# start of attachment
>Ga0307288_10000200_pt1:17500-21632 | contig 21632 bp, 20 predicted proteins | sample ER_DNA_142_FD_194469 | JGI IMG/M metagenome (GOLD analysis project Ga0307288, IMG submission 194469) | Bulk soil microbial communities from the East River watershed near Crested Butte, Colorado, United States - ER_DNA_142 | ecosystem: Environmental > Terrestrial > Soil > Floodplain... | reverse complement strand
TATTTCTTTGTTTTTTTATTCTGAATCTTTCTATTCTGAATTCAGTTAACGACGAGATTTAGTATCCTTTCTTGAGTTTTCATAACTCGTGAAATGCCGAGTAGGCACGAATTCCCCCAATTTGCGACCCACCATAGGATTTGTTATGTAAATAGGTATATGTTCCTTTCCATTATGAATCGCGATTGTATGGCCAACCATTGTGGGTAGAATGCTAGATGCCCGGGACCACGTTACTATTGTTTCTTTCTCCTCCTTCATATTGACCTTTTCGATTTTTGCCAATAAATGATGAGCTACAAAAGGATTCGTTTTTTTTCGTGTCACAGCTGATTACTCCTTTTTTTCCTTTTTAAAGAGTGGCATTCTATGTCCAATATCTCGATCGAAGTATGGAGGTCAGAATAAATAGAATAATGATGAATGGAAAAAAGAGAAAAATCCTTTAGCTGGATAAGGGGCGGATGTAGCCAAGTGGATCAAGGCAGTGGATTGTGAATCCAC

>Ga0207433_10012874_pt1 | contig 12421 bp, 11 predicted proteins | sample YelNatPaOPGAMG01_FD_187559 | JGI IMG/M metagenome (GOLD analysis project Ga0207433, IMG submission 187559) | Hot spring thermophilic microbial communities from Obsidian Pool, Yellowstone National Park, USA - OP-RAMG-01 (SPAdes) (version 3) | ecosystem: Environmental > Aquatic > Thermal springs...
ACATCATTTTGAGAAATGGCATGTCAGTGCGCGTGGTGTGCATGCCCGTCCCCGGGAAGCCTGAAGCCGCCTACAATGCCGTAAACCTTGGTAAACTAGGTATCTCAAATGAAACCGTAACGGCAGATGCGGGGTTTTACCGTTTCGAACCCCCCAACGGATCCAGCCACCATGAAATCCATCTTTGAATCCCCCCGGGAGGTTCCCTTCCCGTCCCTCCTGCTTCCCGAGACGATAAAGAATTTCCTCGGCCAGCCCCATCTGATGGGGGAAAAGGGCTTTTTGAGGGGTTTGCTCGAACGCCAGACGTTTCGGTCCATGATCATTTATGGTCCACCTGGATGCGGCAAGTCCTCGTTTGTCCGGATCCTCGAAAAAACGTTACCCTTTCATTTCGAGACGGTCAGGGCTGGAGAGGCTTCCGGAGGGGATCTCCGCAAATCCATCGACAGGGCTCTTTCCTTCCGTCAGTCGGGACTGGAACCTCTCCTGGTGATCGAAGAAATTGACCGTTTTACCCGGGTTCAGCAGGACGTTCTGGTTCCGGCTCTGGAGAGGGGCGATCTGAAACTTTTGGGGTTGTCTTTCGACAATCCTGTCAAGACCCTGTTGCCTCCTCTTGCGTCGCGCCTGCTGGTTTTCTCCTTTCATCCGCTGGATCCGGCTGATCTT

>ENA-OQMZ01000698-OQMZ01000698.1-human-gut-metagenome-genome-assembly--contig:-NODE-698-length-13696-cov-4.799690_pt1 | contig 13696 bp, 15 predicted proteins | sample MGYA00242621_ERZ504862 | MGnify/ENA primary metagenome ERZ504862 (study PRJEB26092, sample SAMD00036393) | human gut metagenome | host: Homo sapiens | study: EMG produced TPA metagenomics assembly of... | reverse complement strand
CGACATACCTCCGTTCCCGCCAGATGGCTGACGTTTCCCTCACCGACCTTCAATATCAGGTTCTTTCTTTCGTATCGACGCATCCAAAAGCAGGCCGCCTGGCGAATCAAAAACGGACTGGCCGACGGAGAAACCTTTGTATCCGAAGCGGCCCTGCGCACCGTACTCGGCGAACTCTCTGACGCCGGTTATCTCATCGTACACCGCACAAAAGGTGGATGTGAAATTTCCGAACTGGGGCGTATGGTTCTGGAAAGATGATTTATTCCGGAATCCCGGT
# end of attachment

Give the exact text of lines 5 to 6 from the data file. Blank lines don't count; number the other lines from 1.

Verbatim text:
>ENA-OQMZ01000698-OQMZ01000698.1-human-gut-metagenome-genome-assembly--contig:-NODE-698-length-13696-cov-4.799690_pt1 | contig 13696 bp, 15 predicted proteins | sample MGYA00242621_ERZ504862 | MGnify/ENA primary metagenome ERZ504862 (study PRJEB26092, sample SAMD00036393) | human gut metagenome | host: Homo sapiens | study: EMG produced TPA metagenomics assembly of... | reverse complement strand
CGACATACCTCCGTTCCCGCCAGATGGCTGACGTTTCCCTCACCGACCTTCAATATCAGGTTCTTTCTTTCGTATCGACGCATCCAAAAGCAGGCCGCCTGGCGAATCAAAAACGGACTGGCCGACGGAGAAACCTTTGTATCCGAAGCGGCCCTGCGCACCGTACTCGGCGAACTCTCTGACGCCGGTTATCTCATCGTACACCGCACAAAAGGTGGATGTGAAATTTCCGAACTGGGGCGTATGGTTCTGGAAAGATGATTTATTCCGGAATCCCGGT